Onsite welfare provision - are you at risk of an improvement notice?

As an employer, it’s your legal duty to create a safe, healthy working environment for your staff, including team members with disabilities. While most businesses provide essentials like toilets and handwash basins, many facilities fall short on cleanliness and condition. 

When it comes to onsite welfare provision, details matter – from lighting and ventilation to adequate space and privacy. Offering sanitary, well-stocked work and break areas demonstrates a commitment to employee wellbeing and reflects your overall approach to health and safety. 

Use our helpful checklist to get the fundamentals right, then consider extra provisions specific to your site and staff needs. 

What the law says 

The first step to a clean, compliant workplace is understanding your requirements under health and safety law. In line with the Workplace (Health, Safety and Welfare) Regulations 1992, you must provide adequate and appropriate welfare facilities for your team while they’re at work. This includes: 

  • Welfare facilities – The correct number of toilets and washbasins, accessible drinking water, and a place to rest and eat meals.
  • A healthy working environment – A clean workplace with a reasonable working temperature, good ventilation, suitable lighting, and the right amount of space and seating.
  • A safe workplace – Well-maintained equipment, with no obstructions in floors and traffic routes, and windows that can be easily opened and cleaned.

Failure to comply with Health and Safety Executive (HSE) welfare guidance often leads to an improvement notice. However, in cases of severe risks to health or repeat offences, businesses could face prohibition notices or prosecution.  

Raising standards – and sticking to them – can significantly reduce your risk of enforcement action and deliver the benefits of healthier, safer, more focused staff. 

Begin boosting your welfare provision with the following essentials: 

General workplace requirements

Employee welfare goes beyond physical provisions like seating, rest rooms, and toilet facilities. It also covers your staff’s daily working conditions and the equipment they use. Your work environment should: 

  • Provide a supply of fresh, clean air drawn from outside or a ventilation system. 
  • Maintain a comfortable working temperature (usually at least 16°C or 13°C for strenuous work, unless other laws require lower temperatures).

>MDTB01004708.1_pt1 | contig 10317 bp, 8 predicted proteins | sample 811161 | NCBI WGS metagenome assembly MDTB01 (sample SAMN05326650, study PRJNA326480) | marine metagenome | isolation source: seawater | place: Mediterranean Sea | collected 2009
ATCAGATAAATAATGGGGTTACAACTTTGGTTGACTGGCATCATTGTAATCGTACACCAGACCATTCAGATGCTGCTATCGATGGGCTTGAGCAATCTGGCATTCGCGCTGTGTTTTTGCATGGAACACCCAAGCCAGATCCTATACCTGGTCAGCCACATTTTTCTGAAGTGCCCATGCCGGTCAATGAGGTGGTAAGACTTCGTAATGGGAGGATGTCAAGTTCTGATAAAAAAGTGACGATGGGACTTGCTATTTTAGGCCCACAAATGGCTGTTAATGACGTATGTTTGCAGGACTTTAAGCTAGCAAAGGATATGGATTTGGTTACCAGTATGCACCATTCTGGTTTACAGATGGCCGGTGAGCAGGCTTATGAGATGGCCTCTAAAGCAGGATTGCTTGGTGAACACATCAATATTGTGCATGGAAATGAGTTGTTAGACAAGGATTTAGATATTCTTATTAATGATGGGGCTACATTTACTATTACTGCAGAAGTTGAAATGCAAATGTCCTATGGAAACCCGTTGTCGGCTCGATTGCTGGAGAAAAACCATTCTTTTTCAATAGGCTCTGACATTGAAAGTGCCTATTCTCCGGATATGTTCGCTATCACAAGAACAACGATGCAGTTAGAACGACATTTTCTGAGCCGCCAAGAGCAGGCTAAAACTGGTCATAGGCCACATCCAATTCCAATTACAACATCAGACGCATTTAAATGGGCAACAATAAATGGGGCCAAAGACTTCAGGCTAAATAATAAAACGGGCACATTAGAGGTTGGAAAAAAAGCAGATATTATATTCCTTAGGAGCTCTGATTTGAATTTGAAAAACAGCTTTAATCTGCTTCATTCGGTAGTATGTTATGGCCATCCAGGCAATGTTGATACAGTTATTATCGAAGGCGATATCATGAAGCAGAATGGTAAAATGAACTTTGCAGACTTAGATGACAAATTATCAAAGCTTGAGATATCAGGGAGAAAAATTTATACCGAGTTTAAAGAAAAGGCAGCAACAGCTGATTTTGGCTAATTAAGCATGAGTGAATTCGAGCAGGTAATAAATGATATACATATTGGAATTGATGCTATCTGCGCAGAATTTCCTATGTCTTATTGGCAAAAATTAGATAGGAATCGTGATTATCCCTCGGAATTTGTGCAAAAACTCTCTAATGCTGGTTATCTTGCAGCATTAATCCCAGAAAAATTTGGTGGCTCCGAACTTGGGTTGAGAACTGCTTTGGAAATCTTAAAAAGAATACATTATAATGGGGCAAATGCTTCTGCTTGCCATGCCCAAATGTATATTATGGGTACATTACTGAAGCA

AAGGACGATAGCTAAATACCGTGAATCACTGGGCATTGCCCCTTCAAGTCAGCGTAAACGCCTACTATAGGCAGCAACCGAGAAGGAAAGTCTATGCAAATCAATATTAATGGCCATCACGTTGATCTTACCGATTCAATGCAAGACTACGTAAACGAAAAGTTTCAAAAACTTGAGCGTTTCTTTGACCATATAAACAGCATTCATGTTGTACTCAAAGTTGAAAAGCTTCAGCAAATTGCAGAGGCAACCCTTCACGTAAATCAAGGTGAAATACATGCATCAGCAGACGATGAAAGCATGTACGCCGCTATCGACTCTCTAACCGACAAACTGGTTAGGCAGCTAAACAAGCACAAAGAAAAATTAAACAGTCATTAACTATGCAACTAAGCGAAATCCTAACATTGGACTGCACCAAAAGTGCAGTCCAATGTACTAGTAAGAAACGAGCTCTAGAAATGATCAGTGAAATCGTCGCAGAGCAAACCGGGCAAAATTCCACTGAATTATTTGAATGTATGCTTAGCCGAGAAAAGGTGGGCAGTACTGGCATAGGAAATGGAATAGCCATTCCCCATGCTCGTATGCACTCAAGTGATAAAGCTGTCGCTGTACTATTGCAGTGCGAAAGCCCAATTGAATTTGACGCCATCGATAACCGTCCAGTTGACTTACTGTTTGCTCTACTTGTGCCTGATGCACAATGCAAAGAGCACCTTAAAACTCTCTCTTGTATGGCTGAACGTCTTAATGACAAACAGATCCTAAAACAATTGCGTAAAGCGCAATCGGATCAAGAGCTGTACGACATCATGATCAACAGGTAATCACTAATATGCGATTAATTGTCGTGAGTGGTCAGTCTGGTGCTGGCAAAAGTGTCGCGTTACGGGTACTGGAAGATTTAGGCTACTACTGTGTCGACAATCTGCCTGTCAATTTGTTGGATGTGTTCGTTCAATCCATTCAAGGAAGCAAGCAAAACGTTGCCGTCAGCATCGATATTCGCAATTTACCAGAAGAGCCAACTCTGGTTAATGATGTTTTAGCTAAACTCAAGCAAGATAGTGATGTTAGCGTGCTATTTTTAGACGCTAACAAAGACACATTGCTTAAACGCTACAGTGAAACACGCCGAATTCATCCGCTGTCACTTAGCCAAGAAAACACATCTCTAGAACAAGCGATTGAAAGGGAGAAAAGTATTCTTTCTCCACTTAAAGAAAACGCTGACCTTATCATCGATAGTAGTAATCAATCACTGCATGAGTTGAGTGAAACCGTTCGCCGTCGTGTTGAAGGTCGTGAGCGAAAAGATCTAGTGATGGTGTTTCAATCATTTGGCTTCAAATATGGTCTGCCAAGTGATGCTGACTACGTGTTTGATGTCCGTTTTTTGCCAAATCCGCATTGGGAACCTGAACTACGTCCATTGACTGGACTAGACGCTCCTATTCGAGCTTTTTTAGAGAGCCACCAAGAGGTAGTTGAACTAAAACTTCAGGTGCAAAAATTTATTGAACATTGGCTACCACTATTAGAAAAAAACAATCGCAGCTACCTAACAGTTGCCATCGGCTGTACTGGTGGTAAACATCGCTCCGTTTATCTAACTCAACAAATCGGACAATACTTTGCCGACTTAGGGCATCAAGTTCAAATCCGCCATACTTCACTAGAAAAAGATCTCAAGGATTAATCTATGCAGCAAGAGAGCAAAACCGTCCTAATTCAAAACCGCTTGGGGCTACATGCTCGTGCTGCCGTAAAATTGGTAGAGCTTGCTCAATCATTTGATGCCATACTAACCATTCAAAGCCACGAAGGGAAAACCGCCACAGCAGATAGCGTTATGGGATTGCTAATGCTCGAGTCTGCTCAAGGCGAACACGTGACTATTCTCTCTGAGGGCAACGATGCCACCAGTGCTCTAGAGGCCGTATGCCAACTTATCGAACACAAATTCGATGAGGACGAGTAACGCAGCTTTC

• Offer suitable lighting for the task at hand. 
  • Provide enough space and suitable workstations and seating. 
  • Be kept clean, with an appropriate number of waste containers.
  • Offer well-maintained tools and work equipment.
  • Feature windows that can be opened and cleaned safely. Transparent doors or walls should be protected or made from safety material. 


You need to provide enough toilets and washbasins for the number of people using them (ask us about ratios for your site). If possible, there should be separate facilities for men and women. 

Your toilet provision should also: 

  • Be clean, preferably with tiled or waterproof walls and floors.
  • Be stocked with an adequate supply of toilet paper and soap or hand sanitiser. 
  • Provide disposal bins for sanitary dressings.
  • Be well-lit and ventilated.
  • Feature lockable doors. 
  • Offer hot and cold running water.
  • Include a basin large enough to wash hands and forearms, if necessary.
  • Provide paper towels or a hot-air dryer.
  • Offer showers where necessary. 
  • Consider people with disabilities. 

Break areas

You need to provide a clean, suitable seating area for workers to rest and eat during breaks. This space should: 

  • Be situated away from possible food contaminants.
  • Follow good hygiene standards. 
  • Provide a means to heat food or water for hot drinks. 
  • Offer easy-to-access drinking water facilities. (You may need to provide cups or a water fountain.) 
  • Provide a room for pregnant women or nursing mothers to rest, lie down, and express milk.

Changing rooms

Changing rooms must be provided if your staff are required to change into uniforms or overalls onsite. These facilities should be separate for men and women and: 

  • Contain, or lead directly to, clothing storage and washing facilities. 
  • Offer seating and means for hanging clothes, such as hooks or pegs. 
  • Provide separate, well-ventilated storage for clean and contaminated clothing. This should allow wet clothing to be hung up to dry.

Know the requirements for your site 

Welfare requirements differ from branch to branch, so make sure you’re providing everything your team needs to work safely and compliantly. Speak to an Opus Safety consultant about operating in line with HSE welfare regulations – and specific provision for your staff and site.  

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